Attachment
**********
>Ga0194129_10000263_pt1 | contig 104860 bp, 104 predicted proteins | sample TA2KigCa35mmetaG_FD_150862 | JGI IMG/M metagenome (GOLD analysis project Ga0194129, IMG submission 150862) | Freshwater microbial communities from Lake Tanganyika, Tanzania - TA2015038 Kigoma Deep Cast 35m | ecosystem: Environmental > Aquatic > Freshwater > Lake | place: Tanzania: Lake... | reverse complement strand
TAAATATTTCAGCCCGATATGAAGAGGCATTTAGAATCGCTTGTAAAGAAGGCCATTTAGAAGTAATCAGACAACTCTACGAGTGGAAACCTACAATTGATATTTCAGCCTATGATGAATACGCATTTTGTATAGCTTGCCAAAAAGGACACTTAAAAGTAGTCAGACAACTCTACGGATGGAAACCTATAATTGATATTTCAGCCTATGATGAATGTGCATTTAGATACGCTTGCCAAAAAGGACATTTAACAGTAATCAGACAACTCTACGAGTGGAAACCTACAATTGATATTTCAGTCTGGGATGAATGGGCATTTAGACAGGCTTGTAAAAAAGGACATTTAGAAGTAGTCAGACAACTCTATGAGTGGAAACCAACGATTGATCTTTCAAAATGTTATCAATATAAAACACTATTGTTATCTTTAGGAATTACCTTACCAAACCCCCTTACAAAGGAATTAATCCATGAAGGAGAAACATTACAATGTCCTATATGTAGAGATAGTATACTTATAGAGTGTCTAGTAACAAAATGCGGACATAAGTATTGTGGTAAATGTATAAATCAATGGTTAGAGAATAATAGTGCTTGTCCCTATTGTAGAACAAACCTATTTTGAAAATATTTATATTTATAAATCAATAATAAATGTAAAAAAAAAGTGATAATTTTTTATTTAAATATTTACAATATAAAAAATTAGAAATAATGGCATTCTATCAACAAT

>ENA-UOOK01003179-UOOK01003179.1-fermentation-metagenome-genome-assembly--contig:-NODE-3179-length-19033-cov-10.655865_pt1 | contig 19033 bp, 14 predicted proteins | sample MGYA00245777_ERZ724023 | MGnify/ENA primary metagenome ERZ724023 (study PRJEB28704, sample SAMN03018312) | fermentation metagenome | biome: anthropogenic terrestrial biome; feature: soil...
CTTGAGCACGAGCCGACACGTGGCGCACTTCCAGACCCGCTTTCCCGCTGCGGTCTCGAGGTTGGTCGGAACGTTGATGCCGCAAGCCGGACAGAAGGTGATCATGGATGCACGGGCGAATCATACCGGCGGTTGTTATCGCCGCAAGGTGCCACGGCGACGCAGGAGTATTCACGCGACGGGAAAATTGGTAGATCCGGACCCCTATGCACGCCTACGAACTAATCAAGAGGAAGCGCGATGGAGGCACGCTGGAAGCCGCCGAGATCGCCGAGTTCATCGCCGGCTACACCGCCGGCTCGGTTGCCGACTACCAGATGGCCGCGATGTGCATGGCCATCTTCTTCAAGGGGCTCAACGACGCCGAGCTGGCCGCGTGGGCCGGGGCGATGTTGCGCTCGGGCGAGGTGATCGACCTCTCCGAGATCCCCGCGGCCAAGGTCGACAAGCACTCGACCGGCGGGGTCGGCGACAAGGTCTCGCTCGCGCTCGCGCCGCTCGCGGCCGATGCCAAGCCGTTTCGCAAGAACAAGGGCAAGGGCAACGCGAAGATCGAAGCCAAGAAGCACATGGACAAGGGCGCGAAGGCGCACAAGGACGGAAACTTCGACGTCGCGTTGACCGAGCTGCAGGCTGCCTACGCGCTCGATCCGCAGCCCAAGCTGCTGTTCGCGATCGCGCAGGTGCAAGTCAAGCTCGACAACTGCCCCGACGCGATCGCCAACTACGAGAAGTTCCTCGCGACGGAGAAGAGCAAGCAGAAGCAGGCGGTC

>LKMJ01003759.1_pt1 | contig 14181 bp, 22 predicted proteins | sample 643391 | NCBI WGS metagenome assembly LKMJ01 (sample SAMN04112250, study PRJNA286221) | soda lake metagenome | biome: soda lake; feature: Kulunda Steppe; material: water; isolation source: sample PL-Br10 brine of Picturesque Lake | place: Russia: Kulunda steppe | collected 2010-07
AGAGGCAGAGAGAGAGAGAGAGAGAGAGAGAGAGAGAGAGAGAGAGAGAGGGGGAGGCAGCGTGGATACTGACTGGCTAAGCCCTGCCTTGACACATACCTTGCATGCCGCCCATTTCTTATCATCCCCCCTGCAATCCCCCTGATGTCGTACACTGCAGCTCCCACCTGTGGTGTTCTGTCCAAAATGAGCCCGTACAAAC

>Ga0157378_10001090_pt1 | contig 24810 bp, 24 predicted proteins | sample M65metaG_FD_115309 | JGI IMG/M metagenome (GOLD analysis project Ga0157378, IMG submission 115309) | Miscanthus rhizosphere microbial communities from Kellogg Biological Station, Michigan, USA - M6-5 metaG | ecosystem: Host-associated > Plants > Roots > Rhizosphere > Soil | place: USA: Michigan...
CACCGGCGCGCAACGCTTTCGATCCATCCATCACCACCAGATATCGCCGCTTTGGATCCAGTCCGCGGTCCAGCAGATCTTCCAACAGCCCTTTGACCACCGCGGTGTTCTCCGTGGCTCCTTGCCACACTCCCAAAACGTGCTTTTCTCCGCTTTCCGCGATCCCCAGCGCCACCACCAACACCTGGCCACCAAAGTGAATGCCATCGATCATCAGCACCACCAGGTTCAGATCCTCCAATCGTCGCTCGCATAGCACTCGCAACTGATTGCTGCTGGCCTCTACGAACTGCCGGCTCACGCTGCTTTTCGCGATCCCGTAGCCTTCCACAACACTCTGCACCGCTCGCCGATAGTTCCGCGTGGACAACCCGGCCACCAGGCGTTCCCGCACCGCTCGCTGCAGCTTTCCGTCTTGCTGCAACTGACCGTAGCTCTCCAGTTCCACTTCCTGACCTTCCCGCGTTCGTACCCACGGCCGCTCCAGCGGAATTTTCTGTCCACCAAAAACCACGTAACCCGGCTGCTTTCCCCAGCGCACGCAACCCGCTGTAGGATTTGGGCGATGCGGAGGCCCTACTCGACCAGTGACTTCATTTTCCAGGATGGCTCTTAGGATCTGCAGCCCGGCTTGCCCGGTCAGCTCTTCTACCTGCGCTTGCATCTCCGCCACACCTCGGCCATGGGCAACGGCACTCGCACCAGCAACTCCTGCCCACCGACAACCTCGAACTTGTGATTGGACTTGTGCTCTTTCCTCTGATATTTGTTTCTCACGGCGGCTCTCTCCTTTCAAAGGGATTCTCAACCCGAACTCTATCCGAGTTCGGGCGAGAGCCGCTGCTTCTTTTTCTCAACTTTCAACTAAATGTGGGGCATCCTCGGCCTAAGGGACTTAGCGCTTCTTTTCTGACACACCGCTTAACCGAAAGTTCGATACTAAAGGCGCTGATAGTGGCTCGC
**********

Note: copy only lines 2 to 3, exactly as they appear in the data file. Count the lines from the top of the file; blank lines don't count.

TAAATATTTCAGCCCGATATGAAGAGGCATTTAGAATCGCTTGTAAAGAAGGCCATTTAGAAGTAATCAGACAACTCTACGAGTGGAAACCTACAATTGATATTTCAGCCTATGATGAATACGCATTTTGTATAGCTTGCCAAAAAGGACACTTAAAAGTAGTCAGACAACTCTACGGATGGAAACCTATAATTGATATTTCAGCCTATGATGAATGTGCATTTAGATACGCTTGCCAAAAAGGACATTTAACAGTAATCAGACAACTCTACGAGTGGAAACCTACAATTGATATTTCAGTCTGGGATGAATGGGCATTTAGACAGGCTTGTAAAAAAGGACATTTAGAAGTAGTCAGACAACTCTATGAGTGGAAACCAACGATTGATCTTTCAAAATGTTATCAATATAAAACACTATTGTTATCTTTAGGAATTACCTTACCAAACCCCCTTACAAAGGAATTAATCCATGAAGGAGAAACATTACAATGTCCTATATGTAGAGATAGTATACTTATAGAGTGTCTAGTAACAAAATGCGGACATAAGTATTGTGGTAAATGTATAAATCAATGGTTAGAGAATAATAGTGCTTGTCCCTATTGTAGAACAAACCTATTTTGAAAATATTTATATTTATAAATCAATAATAAATGTAAAAAAAAAGTGATAATTTTTTATTTAAATATTTACAATATAAAAAATTAGAAATAATGGCATTCTATCAACAAT

>ENA-UOOK01003179-UOOK01003179.1-fermentation-metagenome-genome-assembly--contig:-NODE-3179-length-19033-cov-10.655865_pt1 | contig 19033 bp, 14 predicted proteins | sample MGYA00245777_ERZ724023 | MGnify/ENA primary metagenome ERZ724023 (study PRJEB28704, sample SAMN03018312) | fermentation metagenome | biome: anthropogenic terrestrial biome; feature: soil...